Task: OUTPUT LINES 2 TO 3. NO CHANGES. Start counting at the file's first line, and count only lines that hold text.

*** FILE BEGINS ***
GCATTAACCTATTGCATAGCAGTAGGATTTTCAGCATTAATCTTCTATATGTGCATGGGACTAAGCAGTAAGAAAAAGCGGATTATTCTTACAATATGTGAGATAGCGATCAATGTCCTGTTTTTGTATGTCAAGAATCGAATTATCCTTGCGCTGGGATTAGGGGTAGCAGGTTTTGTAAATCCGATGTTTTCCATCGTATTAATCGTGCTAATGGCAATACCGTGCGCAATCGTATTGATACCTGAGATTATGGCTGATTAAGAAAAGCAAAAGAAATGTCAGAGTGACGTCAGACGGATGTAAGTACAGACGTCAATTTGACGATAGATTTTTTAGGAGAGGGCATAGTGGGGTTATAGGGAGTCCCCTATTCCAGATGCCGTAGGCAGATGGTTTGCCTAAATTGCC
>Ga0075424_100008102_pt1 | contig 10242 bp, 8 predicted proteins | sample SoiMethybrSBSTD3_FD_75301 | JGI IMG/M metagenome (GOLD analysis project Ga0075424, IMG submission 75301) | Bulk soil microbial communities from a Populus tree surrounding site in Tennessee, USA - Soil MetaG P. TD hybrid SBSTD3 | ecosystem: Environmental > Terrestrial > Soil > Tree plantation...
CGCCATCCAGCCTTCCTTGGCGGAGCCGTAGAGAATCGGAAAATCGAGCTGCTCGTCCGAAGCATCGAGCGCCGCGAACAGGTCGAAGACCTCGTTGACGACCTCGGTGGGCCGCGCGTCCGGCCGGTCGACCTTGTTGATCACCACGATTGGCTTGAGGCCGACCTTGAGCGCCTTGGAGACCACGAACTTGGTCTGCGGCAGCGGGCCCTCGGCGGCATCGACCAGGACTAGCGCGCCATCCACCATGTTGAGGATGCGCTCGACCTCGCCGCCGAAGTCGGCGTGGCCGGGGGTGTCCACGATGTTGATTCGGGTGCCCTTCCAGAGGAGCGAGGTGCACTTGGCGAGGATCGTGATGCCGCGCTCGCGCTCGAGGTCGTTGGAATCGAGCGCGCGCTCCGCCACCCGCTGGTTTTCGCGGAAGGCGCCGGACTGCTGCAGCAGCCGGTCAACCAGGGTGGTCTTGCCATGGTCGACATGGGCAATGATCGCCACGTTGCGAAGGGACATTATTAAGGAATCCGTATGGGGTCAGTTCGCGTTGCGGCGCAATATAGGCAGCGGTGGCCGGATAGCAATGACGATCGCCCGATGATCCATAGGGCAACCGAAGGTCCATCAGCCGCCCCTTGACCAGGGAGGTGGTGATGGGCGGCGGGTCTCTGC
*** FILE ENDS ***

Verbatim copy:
>Ga0075424_100008102_pt1 | contig 10242 bp, 8 predicted proteins | sample SoiMethybrSBSTD3_FD_75301 | JGI IMG/M metagenome (GOLD analysis project Ga0075424, IMG submission 75301) | Bulk soil microbial communities from a Populus tree surrounding site in Tennessee, USA - Soil MetaG P. TD hybrid SBSTD3 | ecosystem: Environmental > Terrestrial > Soil > Tree plantation...
CGCCATCCAGCCTTCCTTGGCGGAGCCGTAGAGAATCGGAAAATCGAGCTGCTCGTCCGAAGCATCGAGCGCCGCGAACAGGTCGAAGACCTCGTTGACGACCTCGGTGGGCCGCGCGTCCGGCCGGTCGACCTTGTTGATCACCACGATTGGCTTGAGGCCGACCTTGAGCGCCTTGGAGACCACGAACTTGGTCTGCGGCAGCGGGCCCTCGGCGGCATCGACCAGGACTAGCGCGCCATCCACCATGTTGAGGATGCGCTCGACCTCGCCGCCGAAGTCGGCGTGGCCGGGGGTGTCCACGATGTTGATTCGGGTGCCCTTCCAGAGGAGCGAGGTGCACTTGGCGAGGATCGTGATGCCGCGCTCGCGCTCGAGGTCGTTGGAATCGAGCGCGCGCTCCGCCACCCGCTGGTTTTCGCGGAAGGCGCCGGACTGCTGCAGCAGCCGGTCAACCAGGGTGGTCTTGCCATGGTCGACATGGGCAATGATCGCCACGTTGCGAAGGGACATTATTAAGGAATCCGTATGGGGTCAGTTCGCGTTGCGGCGCAATATAGGCAGCGGTGGCCGGATAGCAATGACGATCGCCCGATGATCCATAGGGCAACCGAAGGTCCATCAGCCGCCCCTTGACCAGGGAGGTGGTGATGGGCGGCGGGTCTCTGC